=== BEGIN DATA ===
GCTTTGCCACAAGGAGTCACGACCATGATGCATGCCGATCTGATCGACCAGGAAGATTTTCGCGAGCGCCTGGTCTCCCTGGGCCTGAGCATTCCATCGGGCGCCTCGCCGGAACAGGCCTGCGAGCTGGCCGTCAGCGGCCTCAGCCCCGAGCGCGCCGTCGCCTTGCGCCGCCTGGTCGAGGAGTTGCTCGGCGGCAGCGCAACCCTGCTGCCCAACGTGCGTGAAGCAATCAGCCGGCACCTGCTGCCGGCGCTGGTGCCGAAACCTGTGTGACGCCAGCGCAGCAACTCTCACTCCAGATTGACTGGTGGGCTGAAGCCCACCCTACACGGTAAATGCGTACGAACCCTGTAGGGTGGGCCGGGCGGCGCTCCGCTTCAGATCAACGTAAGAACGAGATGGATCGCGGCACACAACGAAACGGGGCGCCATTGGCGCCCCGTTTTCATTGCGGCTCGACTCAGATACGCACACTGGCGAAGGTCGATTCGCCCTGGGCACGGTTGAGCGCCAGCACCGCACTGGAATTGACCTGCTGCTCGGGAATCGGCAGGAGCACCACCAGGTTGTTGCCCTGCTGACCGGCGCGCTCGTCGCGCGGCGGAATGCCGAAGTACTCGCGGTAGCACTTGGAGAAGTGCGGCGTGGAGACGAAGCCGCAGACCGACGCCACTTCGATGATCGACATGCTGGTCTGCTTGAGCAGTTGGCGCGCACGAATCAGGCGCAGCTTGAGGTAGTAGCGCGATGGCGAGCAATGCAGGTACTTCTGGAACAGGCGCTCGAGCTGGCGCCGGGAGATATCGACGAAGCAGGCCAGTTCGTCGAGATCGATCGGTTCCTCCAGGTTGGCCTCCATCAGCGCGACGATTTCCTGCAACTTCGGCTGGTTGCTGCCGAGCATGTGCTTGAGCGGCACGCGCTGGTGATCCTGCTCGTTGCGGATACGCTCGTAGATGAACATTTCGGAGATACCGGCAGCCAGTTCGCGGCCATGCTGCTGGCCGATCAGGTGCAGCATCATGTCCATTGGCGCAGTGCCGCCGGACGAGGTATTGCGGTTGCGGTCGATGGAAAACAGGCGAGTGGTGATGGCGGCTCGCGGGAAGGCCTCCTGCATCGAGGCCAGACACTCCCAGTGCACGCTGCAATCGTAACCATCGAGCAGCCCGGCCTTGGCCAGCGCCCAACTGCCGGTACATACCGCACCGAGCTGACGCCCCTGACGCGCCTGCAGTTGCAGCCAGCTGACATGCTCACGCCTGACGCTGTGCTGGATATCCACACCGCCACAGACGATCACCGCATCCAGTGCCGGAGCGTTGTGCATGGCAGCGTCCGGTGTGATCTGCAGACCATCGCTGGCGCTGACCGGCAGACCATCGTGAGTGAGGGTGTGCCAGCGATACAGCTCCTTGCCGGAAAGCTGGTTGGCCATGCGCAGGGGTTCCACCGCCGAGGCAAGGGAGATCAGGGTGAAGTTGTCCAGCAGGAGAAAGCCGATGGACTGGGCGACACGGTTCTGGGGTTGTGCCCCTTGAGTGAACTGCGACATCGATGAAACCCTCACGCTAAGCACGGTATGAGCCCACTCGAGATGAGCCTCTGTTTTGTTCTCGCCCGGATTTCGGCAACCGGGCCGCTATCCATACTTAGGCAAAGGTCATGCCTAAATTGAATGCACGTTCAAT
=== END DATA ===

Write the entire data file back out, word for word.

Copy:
GCTTTGCCACAAGGAGTCACGACCATGATGCATGCCGATCTGATCGACCAGGAAGATTTTCGCGAGCGCCTGGTCTCCCTGGGCCTGAGCATTCCATCGGGCGCCTCGCCGGAACAGGCCTGCGAGCTGGCCGTCAGCGGCCTCAGCCCCGAGCGCGCCGTCGCCTTGCGCCGCCTGGTCGAGGAGTTGCTCGGCGGCAGCGCAACCCTGCTGCCCAACGTGCGTGAAGCAATCAGCCGGCACCTGCTGCCGGCGCTGGTGCCGAAACCTGTGTGACGCCAGCGCAGCAACTCTCACTCCAGATTGACTGGTGGGCTGAAGCCCACCCTACACGGTAAATGCGTACGAACCCTGTAGGGTGGGCCGGGCGGCGCTCCGCTTCAGATCAACGTAAGAACGAGATGGATCGCGGCACACAACGAAACGGGGCGCCATTGGCGCCCCGTTTTCATTGCGGCTCGACTCAGATACGCACACTGGCGAAGGTCGATTCGCCCTGGGCACGGTTGAGCGCCAGCACCGCACTGGAATTGACCTGCTGCTCGGGAATCGGCAGGAGCACCACCAGGTTGTTGCCCTGCTGACCGGCGCGCTCGTCGCGCGGCGGAATGCCGAAGTACTCGCGGTAGCACTTGGAGAAGTGCGGCGTGGAGACGAAGCCGCAGACCGACGCCACTTCGATGATCGACATGCTGGTCTGCTTGAGCAGTTGGCGCGCACGAATCAGGCGCAGCTTGAGGTAGTAGCGCGATGGCGAGCAATGCAGGTACTTCTGGAACAGGCGCTCGAGCTGGCGCCGGGAGATATCGACGAAGCAGGCCAGTTCGTCGAGATCGATCGGTTCCTCCAGGTTGGCCTCCATCAGCGCGACGATTTCCTGCAACTTCGGCTGGTTGCTGCCGAGCATGTGCTTGAGCGGCACGCGCTGGTGATCCTGCTCGTTGCGGATACGCTCGTAGATGAACATTTCGGAGATACCGGCAGCCAGTTCGCGGCCATGCTGCTGGCCGATCAGGTGCAGCATCATGTCCATTGGCGCAGTGCCGCCGGACGAGGTATTGCGGTTGCGGTCGATGGAAAACAGGCGAGTGGTGATGGCGGCTCGCGGGAAGGCCTCCTGCATCGAGGCCAGACACTCCCAGTGCACGCTGCAATCGTAACCATCGAGCAGCCCGGCCTTGGCCAGCGCCCAACTGCCGGTACATACCGCACCGAGCTGACGCCCCTGACGCGCCTGCAGTTGCAGCCAGCTGACATGCTCACGCCTGACGCTGTGCTGGATATCCACACCGCCACAGACGATCACCGCATCCAGTGCCGGAGCGTTGTGCATGGCAGCGTCCGGTGTGATCTGCAGACCATCGCTGGCGCTGACCGGCAGACCATCGTGAGTGAGGGTGTGCCAGCGATACAGCTCCTTGCCGGAAAGCTGGTTGGCCATGCGCAGGGGTTCCACCGCCGAGGCAAGGGAGATCAGGGTGAAGTTGTCCAGCAGGAGAAAGCCGATGGACTGGGCGACACGGTTCTGGGGTTGTGCCCCTTGAGTGAACTGCGACATCGATGAAACCCTCACGCTAAGCACGGTATGAGCCCACTCGAGATGAGCCTCTGTTTTGTTCTCGCCCGGATTTCGGCAACCGGGCCGCTATCCATACTTAGGCAAAGGTCATGCCTAAATTGAATGCACGTTCAAT